Fiberglass Insulation: A Look at types, uses, and everything in between (March 1, 2018)
When it comes to the insulation industry’s workhorses, fiberglass is a very strong contender. Often referred to as ‘fiberglass wool,’ because of its many short plastic reinforced glass fibers drawn through tiny openings. To form such fine fibers, the glass must be maintained at 2,500° F during the process of drawing the fiber. Unlike cellulose, fiberglass doesn't settle and lose some of its thermal properties. It is ideal for homes and loud environments because of its superior sound and thermal insulating properties.
TYPES OF FIBERGLASS INSULATION
Fiberglass insulation is available in a few forms such as blown-in form, batts, and blankets.
Blown-in Fiberglass Insulation
Not to be mistaken for blown-in cellulose, blown in fiberglass is might lighter. In areas where cellulose insulation would be too heavy, such as over a ½” drywall ceiling on 24” centers, fiberglass is the way to go.
Blankets (Batts and Rolls)
Fiberglass batts are the cheapest, easiest way to insulate walls. Fiberglass blanket insulation is an effective yet inexpensive method of reducing the flow of heat.
HOW FIBERGLASS INSULATION IS USED
In cold environments, the insulation keeps the structure warmer without overworking the furnace. In hot environments, insulation blocks heat transfer into the structure. With a radiant barrier attached, the heat is reflected outward, away from the structure, reducing electricity needs. Fiberglass provides superior thermal insulation and acoustical insulation. The lightweight material can even be easily installed by a homeowner.
WHAT IS R-VALUE?
R-Value is the capacity of an insulating material’s resistance to heat flow. Basically, that means the higher the R-Value, the greater the insulating power of the material. While R-Value is something that is good to know, it’s not the revered determiner for all things insulation.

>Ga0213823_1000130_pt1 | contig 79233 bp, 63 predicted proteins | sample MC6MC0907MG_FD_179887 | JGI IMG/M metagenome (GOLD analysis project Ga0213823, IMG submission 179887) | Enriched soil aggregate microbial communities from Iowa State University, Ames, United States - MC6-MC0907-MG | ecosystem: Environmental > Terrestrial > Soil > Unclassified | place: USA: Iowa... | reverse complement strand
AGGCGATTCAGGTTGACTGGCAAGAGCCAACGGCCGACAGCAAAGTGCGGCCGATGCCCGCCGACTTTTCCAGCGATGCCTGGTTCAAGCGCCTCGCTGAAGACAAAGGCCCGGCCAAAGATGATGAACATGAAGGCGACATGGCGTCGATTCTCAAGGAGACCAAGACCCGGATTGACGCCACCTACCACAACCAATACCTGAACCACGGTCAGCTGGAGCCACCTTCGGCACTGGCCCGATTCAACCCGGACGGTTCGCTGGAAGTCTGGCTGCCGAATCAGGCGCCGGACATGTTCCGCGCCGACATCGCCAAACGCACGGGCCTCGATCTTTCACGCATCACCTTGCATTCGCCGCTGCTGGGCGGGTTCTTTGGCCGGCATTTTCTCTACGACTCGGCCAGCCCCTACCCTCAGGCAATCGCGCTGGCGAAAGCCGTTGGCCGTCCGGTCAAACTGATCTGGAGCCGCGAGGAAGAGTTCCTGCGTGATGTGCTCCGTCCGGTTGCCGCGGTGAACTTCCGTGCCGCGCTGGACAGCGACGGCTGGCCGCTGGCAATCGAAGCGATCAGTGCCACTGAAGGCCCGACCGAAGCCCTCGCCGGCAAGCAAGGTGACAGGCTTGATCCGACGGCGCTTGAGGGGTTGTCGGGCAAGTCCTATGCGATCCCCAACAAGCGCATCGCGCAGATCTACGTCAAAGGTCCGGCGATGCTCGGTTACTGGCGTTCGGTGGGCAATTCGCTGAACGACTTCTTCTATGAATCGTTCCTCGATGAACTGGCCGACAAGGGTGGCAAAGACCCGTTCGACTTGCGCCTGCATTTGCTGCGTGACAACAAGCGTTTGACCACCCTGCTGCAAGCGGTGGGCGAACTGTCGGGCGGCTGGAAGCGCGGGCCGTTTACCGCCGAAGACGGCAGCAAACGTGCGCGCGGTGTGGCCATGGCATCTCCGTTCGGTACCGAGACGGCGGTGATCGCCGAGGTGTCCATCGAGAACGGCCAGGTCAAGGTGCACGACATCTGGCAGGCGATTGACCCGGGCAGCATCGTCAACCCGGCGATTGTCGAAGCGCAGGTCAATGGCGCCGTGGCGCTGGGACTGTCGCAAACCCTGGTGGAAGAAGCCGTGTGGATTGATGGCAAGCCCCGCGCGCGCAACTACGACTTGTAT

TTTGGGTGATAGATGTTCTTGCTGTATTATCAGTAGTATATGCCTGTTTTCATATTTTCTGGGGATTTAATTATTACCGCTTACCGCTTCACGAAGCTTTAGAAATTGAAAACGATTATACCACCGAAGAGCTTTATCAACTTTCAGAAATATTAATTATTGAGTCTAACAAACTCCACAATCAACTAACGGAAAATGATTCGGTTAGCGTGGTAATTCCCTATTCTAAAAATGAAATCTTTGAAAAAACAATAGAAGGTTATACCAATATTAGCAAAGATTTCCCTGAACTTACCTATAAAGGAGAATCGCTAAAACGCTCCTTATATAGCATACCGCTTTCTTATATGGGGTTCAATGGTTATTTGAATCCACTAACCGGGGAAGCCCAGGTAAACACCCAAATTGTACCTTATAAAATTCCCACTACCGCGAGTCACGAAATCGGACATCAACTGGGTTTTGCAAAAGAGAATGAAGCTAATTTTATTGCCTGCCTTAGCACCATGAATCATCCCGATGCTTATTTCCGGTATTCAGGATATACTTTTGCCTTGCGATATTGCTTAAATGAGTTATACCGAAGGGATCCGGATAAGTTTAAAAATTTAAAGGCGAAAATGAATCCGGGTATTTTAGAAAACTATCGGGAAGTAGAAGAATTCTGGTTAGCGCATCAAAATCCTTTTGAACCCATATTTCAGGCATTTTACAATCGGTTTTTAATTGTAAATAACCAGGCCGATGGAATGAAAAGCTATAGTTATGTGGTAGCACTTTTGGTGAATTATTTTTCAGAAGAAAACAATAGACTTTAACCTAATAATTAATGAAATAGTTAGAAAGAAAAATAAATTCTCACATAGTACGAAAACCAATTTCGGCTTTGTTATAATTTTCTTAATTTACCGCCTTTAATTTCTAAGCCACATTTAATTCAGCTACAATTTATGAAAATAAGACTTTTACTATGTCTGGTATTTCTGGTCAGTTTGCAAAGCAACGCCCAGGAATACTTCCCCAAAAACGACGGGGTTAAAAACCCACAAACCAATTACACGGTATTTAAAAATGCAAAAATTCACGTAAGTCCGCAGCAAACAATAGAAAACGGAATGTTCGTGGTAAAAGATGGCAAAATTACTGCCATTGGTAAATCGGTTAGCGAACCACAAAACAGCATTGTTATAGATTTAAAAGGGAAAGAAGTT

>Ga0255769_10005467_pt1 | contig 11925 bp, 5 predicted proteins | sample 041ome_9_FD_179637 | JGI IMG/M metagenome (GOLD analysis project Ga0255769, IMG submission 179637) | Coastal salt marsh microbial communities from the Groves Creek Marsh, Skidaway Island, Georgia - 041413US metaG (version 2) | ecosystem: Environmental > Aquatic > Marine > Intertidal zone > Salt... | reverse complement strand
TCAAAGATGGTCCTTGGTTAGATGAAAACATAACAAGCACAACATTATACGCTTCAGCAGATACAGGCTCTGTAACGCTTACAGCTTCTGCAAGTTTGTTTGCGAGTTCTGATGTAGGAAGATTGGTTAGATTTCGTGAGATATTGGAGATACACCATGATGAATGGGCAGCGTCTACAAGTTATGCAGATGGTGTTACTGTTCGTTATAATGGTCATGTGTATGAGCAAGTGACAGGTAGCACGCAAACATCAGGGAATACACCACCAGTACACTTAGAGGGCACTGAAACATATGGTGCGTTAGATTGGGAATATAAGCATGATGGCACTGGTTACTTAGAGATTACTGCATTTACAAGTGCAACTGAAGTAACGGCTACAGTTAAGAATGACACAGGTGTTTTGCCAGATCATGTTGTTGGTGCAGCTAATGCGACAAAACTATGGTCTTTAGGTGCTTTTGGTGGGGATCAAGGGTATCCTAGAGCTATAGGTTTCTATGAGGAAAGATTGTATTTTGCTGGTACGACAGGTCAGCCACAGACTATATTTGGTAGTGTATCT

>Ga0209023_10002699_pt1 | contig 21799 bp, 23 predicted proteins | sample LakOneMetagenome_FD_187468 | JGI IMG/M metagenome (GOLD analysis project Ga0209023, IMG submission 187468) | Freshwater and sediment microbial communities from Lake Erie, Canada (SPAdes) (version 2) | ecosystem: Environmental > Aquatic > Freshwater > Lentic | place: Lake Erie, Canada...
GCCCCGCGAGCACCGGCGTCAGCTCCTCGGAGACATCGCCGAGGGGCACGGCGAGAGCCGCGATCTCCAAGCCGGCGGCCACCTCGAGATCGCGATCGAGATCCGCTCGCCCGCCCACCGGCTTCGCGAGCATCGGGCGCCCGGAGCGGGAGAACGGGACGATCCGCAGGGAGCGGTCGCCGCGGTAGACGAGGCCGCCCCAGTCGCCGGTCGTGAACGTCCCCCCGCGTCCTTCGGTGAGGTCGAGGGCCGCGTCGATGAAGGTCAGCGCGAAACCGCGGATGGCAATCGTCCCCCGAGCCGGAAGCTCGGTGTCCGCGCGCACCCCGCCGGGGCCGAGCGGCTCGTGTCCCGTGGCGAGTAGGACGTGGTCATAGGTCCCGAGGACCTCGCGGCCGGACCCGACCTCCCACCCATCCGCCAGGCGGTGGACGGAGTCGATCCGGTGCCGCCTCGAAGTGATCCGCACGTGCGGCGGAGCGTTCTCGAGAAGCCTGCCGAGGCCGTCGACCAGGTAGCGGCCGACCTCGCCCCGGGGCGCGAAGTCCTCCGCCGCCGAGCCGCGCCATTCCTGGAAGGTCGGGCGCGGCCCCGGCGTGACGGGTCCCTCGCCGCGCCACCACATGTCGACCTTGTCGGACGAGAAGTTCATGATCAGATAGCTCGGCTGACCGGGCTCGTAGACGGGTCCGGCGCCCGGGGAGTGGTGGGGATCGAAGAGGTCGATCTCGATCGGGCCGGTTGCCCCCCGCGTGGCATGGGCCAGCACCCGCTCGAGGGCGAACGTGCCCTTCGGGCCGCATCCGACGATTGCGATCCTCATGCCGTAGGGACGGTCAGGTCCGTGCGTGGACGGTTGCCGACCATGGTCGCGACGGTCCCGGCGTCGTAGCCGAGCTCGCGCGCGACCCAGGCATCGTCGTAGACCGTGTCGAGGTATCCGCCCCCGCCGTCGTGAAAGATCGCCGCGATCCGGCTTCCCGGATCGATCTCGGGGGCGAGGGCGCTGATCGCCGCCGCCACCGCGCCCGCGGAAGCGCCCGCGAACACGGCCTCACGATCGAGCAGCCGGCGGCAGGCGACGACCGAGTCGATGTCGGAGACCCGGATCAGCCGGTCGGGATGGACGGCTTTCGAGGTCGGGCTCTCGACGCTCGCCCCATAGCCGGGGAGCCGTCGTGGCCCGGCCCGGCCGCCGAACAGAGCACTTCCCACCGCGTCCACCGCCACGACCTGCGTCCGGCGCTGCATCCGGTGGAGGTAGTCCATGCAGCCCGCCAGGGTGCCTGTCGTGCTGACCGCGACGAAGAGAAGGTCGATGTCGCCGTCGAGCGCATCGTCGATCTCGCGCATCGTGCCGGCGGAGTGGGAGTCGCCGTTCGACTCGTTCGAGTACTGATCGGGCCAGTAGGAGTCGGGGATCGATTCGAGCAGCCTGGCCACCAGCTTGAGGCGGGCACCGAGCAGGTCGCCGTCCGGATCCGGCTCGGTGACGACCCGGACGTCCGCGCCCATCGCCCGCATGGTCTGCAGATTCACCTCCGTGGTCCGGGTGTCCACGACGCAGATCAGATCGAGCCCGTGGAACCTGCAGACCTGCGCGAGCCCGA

Reducing insulation to a number doesn’t tell the whole story, since heat flows in and out through radiation and convection. Heat loss through convection, or air flow, can account for nearly 40 percent of total energy loss in the home. This is an issue if you are only using R-Value to choose your insulation.
In blown-in orm, it reaches an R-value of 2.2 to 2.7 per inch. Batts and blankets have a much higher R-value, reaching between 3.0 and 4.0, depending on the specifics of the manufacturing process. Though blown-in fiberglass has a lower R-value compared to cellulose, its lighter weight allows you to insulate areas that may otherwise prove difficult or impossible. It works very well for a wide range of applications, which is why it’s such a popular option for homeowners and contractors alike.
PROS AND CONS OF FIBERGLASS INSULATION
Although its a popular option for contractors and homeowners, fiberglass insulation has its own set of benefits and problems you should consider before buying the material for your home or project.
- Suited standard stud and joist spacing that is relatively free from obstacles
- Can be installed by homeowners easily
- Small particles that come into contact with skin can lodge in pores, causing itchiness, rashes and irritation.
- When inhaled, particles can cause coughing, nosebleeds, and other respiratory ailments.
- Still allows for air flow, which is a major source of high energy bills
- When it is disturbed, fiberglass insulation releases particulates into the air which may be inhaled by those installing or removing it.
- Fiberglass can trap allergens, dust, and moisture which can lead to mold growth.
OTHER FACTS ABOUT FIBERGLASS INSULATION
In addition to being used in homes and other buildings, fiberglass is often used in submarine and ship bulkheads, as well as a wide range of commercial and industrial applications, including lining auto body panels to reduce noise.
Phenol formaldehyde is a binder that has been used in fiberglass batts and blankets in the past that is being phased out of production due to potential cancer risks.
As you can see, fiberglass insulation provides a number of options and benefits in our world. That's why we stock high-quality fiberglass insulation products from Johns Manville and Knauf Insulation. If you're considering an insulation project and want to find the right fiberglass product for the job, please feel free to contact the experienced associates at Wallboard Supply Company today for more details. At Wallboard Supply Company, our job is keeping your job rolling forward.